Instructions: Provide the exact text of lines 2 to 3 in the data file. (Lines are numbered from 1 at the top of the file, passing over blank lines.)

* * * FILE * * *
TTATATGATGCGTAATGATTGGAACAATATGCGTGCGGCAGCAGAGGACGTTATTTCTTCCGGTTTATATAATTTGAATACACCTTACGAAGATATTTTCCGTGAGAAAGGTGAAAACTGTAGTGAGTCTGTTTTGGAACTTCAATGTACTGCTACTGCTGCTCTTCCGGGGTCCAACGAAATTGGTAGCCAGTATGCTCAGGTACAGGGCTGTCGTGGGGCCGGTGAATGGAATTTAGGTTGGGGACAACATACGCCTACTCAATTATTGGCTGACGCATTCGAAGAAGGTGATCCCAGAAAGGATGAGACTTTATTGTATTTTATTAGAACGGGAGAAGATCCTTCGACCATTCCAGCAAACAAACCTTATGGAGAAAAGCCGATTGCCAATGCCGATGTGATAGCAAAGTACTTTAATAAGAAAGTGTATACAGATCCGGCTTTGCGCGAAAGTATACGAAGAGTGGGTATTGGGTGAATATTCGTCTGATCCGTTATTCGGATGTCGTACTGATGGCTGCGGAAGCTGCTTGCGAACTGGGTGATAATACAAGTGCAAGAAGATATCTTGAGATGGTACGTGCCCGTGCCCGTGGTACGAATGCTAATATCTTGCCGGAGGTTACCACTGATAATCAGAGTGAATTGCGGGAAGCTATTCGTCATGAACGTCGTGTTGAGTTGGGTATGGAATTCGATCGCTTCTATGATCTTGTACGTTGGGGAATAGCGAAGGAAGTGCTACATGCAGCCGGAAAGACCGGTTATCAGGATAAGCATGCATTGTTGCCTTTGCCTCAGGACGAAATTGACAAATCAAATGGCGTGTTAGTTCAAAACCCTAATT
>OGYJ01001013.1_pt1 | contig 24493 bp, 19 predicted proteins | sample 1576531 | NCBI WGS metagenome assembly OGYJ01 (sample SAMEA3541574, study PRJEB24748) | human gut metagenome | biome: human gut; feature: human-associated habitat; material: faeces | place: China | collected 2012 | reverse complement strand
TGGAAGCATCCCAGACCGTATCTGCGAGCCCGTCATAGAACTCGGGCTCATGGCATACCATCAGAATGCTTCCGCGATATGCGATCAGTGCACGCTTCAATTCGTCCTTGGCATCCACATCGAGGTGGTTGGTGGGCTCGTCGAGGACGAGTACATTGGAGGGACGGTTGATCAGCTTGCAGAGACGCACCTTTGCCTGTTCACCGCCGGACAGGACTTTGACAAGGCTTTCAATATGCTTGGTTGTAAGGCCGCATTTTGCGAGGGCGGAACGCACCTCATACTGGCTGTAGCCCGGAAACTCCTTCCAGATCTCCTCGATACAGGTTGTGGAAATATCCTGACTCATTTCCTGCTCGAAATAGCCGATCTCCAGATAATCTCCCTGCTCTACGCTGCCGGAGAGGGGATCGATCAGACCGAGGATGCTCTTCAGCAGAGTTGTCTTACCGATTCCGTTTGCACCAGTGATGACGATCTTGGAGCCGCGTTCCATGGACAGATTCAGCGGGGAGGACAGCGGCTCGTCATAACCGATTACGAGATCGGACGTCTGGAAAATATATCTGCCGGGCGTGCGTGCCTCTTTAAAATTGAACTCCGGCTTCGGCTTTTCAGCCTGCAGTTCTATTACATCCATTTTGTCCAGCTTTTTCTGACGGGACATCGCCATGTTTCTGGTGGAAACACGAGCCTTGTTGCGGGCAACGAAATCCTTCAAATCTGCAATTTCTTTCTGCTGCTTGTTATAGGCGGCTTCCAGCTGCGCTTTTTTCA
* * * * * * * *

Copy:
>OGYJ01001013.1_pt1 | contig 24493 bp, 19 predicted proteins | sample 1576531 | NCBI WGS metagenome assembly OGYJ01 (sample SAMEA3541574, study PRJEB24748) | human gut metagenome | biome: human gut; feature: human-associated habitat; material: faeces | place: China | collected 2012 | reverse complement strand
TGGAAGCATCCCAGACCGTATCTGCGAGCCCGTCATAGAACTCGGGCTCATGGCATACCATCAGAATGCTTCCGCGATATGCGATCAGTGCACGCTTCAATTCGTCCTTGGCATCCACATCGAGGTGGTTGGTGGGCTCGTCGAGGACGAGTACATTGGAGGGACGGTTGATCAGCTTGCAGAGACGCACCTTTGCCTGTTCACCGCCGGACAGGACTTTGACAAGGCTTTCAATATGCTTGGTTGTAAGGCCGCATTTTGCGAGGGCGGAACGCACCTCATACTGGCTGTAGCCCGGAAACTCCTTCCAGATCTCCTCGATACAGGTTGTGGAAATATCCTGACTCATTTCCTGCTCGAAATAGCCGATCTCCAGATAATCTCCCTGCTCTACGCTGCCGGAGAGGGGATCGATCAGACCGAGGATGCTCTTCAGCAGAGTTGTCTTACCGATTCCGTTTGCACCAGTGATGACGATCTTGGAGCCGCGTTCCATGGACAGATTCAGCGGGGAGGACAGCGGCTCGTCATAACCGATTACGAGATCGGACGTCTGGAAAATATATCTGCCGGGCGTGCGTGCCTCTTTAAAATTGAACTCCGGCTTCGGCTTTTCAGCCTGCAGTTCTATTACATCCATTTTGTCCAGCTTTTTCTGACGGGACATCGCCATGTTTCTGGTGGAAACACGAGCCTTGTTGCGGGCAACGAAATCCTTCAAATCTGCAATTTCTTTCTGCTGCTTGTTATAGGCGGCTTCCAGCTGCGCTTTTTTCA